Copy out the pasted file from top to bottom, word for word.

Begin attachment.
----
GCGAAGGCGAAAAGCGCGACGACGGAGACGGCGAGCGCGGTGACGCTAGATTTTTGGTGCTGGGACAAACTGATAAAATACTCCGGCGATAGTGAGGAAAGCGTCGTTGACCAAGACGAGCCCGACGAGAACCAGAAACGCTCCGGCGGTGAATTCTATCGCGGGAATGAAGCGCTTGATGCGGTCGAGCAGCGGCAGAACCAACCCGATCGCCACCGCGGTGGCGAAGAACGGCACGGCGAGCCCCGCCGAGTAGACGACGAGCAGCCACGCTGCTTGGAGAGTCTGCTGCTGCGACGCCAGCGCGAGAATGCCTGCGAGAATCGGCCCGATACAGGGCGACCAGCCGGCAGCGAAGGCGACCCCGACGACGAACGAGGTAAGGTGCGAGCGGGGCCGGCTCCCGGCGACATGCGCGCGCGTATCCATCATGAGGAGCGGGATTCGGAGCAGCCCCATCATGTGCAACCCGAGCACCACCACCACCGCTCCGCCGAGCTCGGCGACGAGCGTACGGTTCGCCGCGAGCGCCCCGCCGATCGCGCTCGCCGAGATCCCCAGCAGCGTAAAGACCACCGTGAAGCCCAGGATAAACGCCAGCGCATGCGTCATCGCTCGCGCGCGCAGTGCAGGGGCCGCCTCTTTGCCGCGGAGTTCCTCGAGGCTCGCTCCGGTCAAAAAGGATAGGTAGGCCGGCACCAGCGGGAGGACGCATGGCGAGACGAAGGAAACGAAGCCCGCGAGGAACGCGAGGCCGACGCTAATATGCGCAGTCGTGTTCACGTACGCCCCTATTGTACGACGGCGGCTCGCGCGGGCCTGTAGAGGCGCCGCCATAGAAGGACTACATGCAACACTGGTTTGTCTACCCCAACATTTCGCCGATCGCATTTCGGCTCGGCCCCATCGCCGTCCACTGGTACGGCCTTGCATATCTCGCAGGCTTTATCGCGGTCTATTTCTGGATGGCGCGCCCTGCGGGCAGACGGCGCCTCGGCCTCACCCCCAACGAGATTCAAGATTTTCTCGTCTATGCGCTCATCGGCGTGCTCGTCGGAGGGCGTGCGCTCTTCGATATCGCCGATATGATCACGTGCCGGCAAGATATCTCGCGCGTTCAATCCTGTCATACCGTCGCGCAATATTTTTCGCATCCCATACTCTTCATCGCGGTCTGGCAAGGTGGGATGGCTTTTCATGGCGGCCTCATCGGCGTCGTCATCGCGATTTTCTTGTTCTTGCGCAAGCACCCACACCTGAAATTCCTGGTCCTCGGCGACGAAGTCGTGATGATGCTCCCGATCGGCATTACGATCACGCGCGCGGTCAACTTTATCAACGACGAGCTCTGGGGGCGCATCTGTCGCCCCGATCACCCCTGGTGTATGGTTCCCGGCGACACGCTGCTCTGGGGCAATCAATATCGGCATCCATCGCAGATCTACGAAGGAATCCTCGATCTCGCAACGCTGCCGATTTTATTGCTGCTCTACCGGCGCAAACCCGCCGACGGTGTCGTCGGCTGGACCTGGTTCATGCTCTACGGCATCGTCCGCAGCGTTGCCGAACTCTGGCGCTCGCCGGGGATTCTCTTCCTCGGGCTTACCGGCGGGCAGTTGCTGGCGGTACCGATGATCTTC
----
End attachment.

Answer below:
GCGAAGGCGAAAAGCGCGACGACGGAGACGGCGAGCGCGGTGACGCTAGATTTTTGGTGCTGGGACAAACTGATAAAATACTCCGGCGATAGTGAGGAAAGCGTCGTTGACCAAGACGAGCCCGACGAGAACCAGAAACGCTCCGGCGGTGAATTCTATCGCGGGAATGAAGCGCTTGATGCGGTCGAGCAGCGGCAGAACCAACCCGATCGCCACCGCGGTGGCGAAGAACGGCACGGCGAGCCCCGCCGAGTAGACGACGAGCAGCCACGCTGCTTGGAGAGTCTGCTGCTGCGACGCCAGCGCGAGAATGCCTGCGAGAATCGGCCCGATACAGGGCGACCAGCCGGCAGCGAAGGCGACCCCGACGACGAACGAGGTAAGGTGCGAGCGGGGCCGGCTCCCGGCGACATGCGCGCGCGTATCCATCATGAGGAGCGGGATTCGGAGCAGCCCCATCATGTGCAACCCGAGCACCACCACCACCGCTCCGCCGAGCTCGGCGACGAGCGTACGGTTCGCCGCGAGCGCCCCGCCGATCGCGCTCGCCGAGATCCCCAGCAGCGTAAAGACCACCGTGAAGCCCAGGATAAACGCCAGCGCATGCGTCATCGCTCGCGCGCGCAGTGCAGGGGCCGCCTCTTTGCCGCGGAGTTCCTCGAGGCTCGCTCCGGTCAAAAAGGATAGGTAGGCCGGCACCAGCGGGAGGACGCATGGCGAGACGAAGGAAACGAAGCCCGCGAGGAACGCGAGGCCGACGCTAATATGCGCAGTCGTGTTCACGTACGCCCCTATTGTACGACGGCGGCTCGCGCGGGCCTGTAGAGGCGCCGCCATAGAAGGACTACATGCAACACTGGTTTGTCTACCCCAACATTTCGCCGATCGCATTTCGGCTCGGCCCCATCGCCGTCCACTGGTACGGCCTTGCATATCTCGCAGGCTTTATCGCGGTCTATTTCTGGATGGCGCGCCCTGCGGGCAGACGGCGCCTCGGCCTCACCCCCAACGAGATTCAAGATTTTCTCGTCTATGCGCTCATCGGCGTGCTCGTCGGAGGGCGTGCGCTCTTCGATATCGCCGATATGATCACGTGCCGGCAAGATATCTCGCGCGTTCAATCCTGTCATACCGTCGCGCAATATTTTTCGCATCCCATACTCTTCATCGCGGTCTGGCAAGGTGGGATGGCTTTTCATGGCGGCCTCATCGGCGTCGTCATCGCGATTTTCTTGTTCTTGCGCAAGCACCCACACCTGAAATTCCTGGTCCTCGGCGACGAAGTCGTGATGATGCTCCCGATCGGCATTACGATCACGCGCGCGGTCAACTTTATCAACGACGAGCTCTGGGGGCGCATCTGTCGCCCCGATCACCCCTGGTGTATGGTTCCCGGCGACACGCTGCTCTGGGGCAATCAATATCGGCATCCATCGCAGATCTACGAAGGAATCCTCGATCTCGCAACGCTGCCGATTTTATTGCTGCTCTACCGGCGCAAACCCGCCGACGGTGTCGTCGGCTGGACCTGGTTCATGCTCTACGGCATCGTCCGCAGCGTTGCCGAACTCTGGCGCTCGCCGGGGATTCTCTTCCTCGGGCTTACCGGCGGGCAGTTGCTGGCGGTACCGATGATCTTC